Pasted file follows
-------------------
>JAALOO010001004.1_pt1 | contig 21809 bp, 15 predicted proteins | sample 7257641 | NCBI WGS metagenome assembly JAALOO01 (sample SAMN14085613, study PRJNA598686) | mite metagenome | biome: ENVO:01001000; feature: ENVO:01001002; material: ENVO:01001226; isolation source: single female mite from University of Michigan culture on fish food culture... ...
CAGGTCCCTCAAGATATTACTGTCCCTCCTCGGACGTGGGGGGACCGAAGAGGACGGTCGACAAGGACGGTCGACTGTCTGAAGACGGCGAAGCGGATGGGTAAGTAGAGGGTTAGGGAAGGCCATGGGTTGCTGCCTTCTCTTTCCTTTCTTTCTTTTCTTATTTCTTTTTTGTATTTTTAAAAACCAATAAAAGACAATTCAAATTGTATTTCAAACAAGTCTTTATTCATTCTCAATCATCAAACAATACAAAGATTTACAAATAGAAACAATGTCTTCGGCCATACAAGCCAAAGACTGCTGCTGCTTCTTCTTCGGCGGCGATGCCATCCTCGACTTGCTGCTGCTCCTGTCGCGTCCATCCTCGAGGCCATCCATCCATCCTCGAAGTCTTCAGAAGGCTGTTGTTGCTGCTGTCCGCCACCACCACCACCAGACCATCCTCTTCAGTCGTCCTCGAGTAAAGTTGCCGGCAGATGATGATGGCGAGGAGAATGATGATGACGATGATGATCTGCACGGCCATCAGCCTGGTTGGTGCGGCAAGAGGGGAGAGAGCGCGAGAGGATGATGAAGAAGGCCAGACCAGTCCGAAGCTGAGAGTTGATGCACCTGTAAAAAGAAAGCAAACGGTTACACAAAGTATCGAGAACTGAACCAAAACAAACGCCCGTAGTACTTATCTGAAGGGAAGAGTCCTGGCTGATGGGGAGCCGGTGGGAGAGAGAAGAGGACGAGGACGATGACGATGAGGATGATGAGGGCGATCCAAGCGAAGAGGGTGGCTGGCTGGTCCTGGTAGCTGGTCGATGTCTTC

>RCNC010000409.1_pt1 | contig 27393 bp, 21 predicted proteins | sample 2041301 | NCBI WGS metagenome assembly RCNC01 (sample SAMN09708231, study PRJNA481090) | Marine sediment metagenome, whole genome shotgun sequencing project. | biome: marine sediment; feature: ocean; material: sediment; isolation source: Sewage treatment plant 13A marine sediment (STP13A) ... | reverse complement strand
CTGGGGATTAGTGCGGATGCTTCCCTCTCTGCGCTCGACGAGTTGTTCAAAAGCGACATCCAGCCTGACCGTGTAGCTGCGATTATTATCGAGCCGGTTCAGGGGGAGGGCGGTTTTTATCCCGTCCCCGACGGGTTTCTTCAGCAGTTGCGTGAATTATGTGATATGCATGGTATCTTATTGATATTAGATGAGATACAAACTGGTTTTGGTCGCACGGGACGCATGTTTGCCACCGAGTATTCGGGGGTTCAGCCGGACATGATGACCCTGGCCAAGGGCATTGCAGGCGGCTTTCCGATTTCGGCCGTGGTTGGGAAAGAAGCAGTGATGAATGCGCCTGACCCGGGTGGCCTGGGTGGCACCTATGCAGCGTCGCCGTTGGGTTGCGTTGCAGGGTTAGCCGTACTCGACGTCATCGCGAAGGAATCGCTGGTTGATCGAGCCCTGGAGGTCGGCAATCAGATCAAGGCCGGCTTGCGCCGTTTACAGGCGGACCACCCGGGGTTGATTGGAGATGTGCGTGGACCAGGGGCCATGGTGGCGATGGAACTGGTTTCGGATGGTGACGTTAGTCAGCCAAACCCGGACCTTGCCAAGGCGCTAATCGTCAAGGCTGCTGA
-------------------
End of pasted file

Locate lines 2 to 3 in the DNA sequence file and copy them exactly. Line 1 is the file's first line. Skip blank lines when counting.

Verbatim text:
CAGGTCCCTCAAGATATTACTGTCCCTCCTCGGACGTGGGGGGACCGAAGAGGACGGTCGACAAGGACGGTCGACTGTCTGAAGACGGCGAAGCGGATGGGTAAGTAGAGGGTTAGGGAAGGCCATGGGTTGCTGCCTTCTCTTTCCTTTCTTTCTTTTCTTATTTCTTTTTTGTATTTTTAAAAACCAATAAAAGACAATTCAAATTGTATTTCAAACAAGTCTTTATTCATTCTCAATCATCAAACAATACAAAGATTTACAAATAGAAACAATGTCTTCGGCCATACAAGCCAAAGACTGCTGCTGCTTCTTCTTCGGCGGCGATGCCATCCTCGACTTGCTGCTGCTCCTGTCGCGTCCATCCTCGAGGCCATCCATCCATCCTCGAAGTCTTCAGAAGGCTGTTGTTGCTGCTGTCCGCCACCACCACCACCAGACCATCCTCTTCAGTCGTCCTCGAGTAAAGTTGCCGGCAGATGATGATGGCGAGGAGAATGATGATGACGATGATGATCTGCACGGCCATCAGCCTGGTTGGTGCGGCAAGAGGGGAGAGAGCGCGAGAGGATGATGAAGAAGGCCAGACCAGTCCGAAGCTGAGAGTTGATGCACCTGTAAAAAGAAAGCAAACGGTTACACAAAGTATCGAGAACTGAACCAAAACAAACGCCCGTAGTACTTATCTGAAGGGAAGAGTCCTGGCTGATGGGGAGCCGGTGGGAGAGAGAAGAGGACGAGGACGATGACGATGAGGATGATGAGGGCGATCCAAGCGAAGAGGGTGGCTGGCTGGTCCTGGTAGCTGGTCGATGTCTTC

>RCNC010000409.1_pt1 | contig 27393 bp, 21 predicted proteins | sample 2041301 | NCBI WGS metagenome assembly RCNC01 (sample SAMN09708231, study PRJNA481090) | Marine sediment metagenome, whole genome shotgun sequencing project. | biome: marine sediment; feature: ocean; material: sediment; isolation source: Sewage treatment plant 13A marine sediment (STP13A) ... | reverse complement strand